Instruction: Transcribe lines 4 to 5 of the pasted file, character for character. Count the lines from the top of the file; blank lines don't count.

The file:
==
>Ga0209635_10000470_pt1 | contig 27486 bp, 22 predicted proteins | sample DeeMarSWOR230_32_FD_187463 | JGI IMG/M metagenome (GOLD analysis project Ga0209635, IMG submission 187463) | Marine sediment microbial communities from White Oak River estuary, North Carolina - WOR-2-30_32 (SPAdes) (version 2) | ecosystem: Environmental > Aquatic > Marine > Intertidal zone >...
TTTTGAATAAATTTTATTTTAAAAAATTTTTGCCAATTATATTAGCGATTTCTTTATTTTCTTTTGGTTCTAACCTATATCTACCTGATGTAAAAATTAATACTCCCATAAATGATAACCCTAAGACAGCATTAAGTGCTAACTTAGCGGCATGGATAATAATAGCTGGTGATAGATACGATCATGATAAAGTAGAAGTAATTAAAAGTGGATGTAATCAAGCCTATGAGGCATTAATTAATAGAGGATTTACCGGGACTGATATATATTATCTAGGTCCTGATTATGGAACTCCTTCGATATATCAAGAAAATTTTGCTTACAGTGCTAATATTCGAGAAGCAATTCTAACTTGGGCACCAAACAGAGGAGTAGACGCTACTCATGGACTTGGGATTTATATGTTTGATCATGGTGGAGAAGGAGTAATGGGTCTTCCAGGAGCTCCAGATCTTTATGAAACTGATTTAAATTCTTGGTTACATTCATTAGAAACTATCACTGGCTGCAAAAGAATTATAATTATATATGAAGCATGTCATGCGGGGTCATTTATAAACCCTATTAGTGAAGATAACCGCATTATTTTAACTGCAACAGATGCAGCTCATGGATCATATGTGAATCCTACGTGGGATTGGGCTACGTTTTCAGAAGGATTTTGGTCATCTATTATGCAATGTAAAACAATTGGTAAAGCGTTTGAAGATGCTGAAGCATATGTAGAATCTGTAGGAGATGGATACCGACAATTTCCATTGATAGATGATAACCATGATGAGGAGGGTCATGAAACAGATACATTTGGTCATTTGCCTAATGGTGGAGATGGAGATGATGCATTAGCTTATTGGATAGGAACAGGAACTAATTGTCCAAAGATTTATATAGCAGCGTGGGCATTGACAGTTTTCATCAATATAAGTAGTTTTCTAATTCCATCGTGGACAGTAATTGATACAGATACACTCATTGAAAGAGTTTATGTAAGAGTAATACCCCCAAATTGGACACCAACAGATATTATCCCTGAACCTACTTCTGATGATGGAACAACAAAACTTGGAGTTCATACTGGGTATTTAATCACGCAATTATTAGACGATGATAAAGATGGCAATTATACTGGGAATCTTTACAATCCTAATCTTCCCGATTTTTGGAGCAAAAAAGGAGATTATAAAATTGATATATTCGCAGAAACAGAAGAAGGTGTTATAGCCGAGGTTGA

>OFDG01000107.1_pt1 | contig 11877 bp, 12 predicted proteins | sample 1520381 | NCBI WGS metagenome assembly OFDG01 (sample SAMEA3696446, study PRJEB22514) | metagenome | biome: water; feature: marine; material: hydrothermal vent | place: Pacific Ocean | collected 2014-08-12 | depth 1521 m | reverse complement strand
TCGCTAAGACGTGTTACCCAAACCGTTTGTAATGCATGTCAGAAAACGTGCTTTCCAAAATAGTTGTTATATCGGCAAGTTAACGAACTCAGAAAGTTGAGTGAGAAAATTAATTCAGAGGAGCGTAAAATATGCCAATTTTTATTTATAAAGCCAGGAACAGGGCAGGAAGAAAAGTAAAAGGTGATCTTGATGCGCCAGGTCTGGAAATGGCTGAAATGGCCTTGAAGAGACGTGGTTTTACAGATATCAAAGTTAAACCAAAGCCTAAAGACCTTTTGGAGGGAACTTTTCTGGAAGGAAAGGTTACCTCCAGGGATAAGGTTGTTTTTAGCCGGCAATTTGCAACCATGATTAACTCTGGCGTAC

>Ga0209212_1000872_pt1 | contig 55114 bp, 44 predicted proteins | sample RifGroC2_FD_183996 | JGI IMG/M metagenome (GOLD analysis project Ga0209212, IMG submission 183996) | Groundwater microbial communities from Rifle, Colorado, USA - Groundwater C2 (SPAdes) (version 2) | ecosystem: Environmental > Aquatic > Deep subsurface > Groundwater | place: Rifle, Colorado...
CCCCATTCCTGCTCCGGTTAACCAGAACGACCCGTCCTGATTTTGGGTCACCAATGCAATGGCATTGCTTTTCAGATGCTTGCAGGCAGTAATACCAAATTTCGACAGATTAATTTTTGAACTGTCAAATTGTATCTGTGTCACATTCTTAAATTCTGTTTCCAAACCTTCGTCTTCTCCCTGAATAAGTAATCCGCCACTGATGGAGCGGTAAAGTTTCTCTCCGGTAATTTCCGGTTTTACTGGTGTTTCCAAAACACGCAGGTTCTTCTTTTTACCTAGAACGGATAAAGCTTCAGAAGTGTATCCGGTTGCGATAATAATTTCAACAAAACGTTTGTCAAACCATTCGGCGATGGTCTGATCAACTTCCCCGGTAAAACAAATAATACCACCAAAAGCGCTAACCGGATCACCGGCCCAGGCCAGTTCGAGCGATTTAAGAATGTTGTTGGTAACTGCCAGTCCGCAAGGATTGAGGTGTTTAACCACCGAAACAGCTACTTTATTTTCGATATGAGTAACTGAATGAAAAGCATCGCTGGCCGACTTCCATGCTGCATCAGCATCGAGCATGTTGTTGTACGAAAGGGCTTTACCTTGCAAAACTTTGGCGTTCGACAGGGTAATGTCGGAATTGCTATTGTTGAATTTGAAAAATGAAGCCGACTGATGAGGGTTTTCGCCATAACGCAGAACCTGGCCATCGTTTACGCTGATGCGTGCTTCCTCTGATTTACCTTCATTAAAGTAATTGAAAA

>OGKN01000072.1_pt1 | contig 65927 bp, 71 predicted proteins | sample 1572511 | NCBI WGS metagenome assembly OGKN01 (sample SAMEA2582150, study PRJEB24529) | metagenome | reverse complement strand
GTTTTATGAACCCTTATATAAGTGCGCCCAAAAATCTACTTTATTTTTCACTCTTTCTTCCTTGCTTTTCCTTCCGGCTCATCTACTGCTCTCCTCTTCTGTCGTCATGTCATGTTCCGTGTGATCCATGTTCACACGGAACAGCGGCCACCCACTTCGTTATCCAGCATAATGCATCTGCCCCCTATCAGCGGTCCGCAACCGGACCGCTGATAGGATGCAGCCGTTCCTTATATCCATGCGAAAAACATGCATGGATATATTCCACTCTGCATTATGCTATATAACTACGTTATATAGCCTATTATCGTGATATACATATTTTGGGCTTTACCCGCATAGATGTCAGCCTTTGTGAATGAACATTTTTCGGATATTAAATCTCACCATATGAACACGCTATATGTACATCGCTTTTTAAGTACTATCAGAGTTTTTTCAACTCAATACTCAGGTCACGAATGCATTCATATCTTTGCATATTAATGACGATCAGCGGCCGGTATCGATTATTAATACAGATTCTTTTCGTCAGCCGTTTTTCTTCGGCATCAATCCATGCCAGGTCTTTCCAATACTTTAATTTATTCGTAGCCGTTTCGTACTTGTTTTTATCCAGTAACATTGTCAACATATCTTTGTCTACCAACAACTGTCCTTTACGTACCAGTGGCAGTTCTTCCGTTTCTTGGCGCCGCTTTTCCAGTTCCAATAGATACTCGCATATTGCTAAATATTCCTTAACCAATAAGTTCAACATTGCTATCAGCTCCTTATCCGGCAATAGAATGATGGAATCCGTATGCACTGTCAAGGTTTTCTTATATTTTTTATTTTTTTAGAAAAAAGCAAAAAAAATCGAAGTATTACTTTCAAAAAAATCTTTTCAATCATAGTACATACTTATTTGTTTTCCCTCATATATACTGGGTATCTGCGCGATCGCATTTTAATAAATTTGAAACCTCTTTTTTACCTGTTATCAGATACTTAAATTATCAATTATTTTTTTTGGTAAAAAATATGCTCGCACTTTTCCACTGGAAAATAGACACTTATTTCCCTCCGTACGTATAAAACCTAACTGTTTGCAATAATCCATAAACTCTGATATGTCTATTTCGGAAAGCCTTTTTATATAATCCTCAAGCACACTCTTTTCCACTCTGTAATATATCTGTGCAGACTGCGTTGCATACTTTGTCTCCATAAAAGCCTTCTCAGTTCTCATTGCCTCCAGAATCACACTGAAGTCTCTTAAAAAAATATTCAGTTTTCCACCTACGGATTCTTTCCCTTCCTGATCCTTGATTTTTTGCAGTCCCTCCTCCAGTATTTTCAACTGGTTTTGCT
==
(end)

TCGCTAAGACGTGTTACCCAAACCGTTTGTAATGCATGTCAGAAAACGTGCTTTCCAAAATAGTTGTTATATCGGCAAGTTAACGAACTCAGAAAGTTGAGTGAGAAAATTAATTCAGAGGAGCGTAAAATATGCCAATTTTTATTTATAAAGCCAGGAACAGGGCAGGAAGAAAAGTAAAAGGTGATCTTGATGCGCCAGGTCTGGAAATGGCTGAAATGGCCTTGAAGAGACGTGGTTTTACAGATATCAAAGTTAAACCAAAGCCTAAAGACCTTTTGGAGGGAACTTTTCTGGAAGGAAAGGTTACCTCCAGGGATAAGGTTGTTTTTAGCCGGCAATTTGCAACCATGATTAACTCTGGCGTAC

>Ga0209212_1000872_pt1 | contig 55114 bp, 44 predicted proteins | sample RifGroC2_FD_183996 | JGI IMG/M metagenome (GOLD analysis project Ga0209212, IMG submission 183996) | Groundwater microbial communities from Rifle, Colorado, USA - Groundwater C2 (SPAdes) (version 2) | ecosystem: Environmental > Aquatic > Deep subsurface > Groundwater | place: Rifle, Colorado...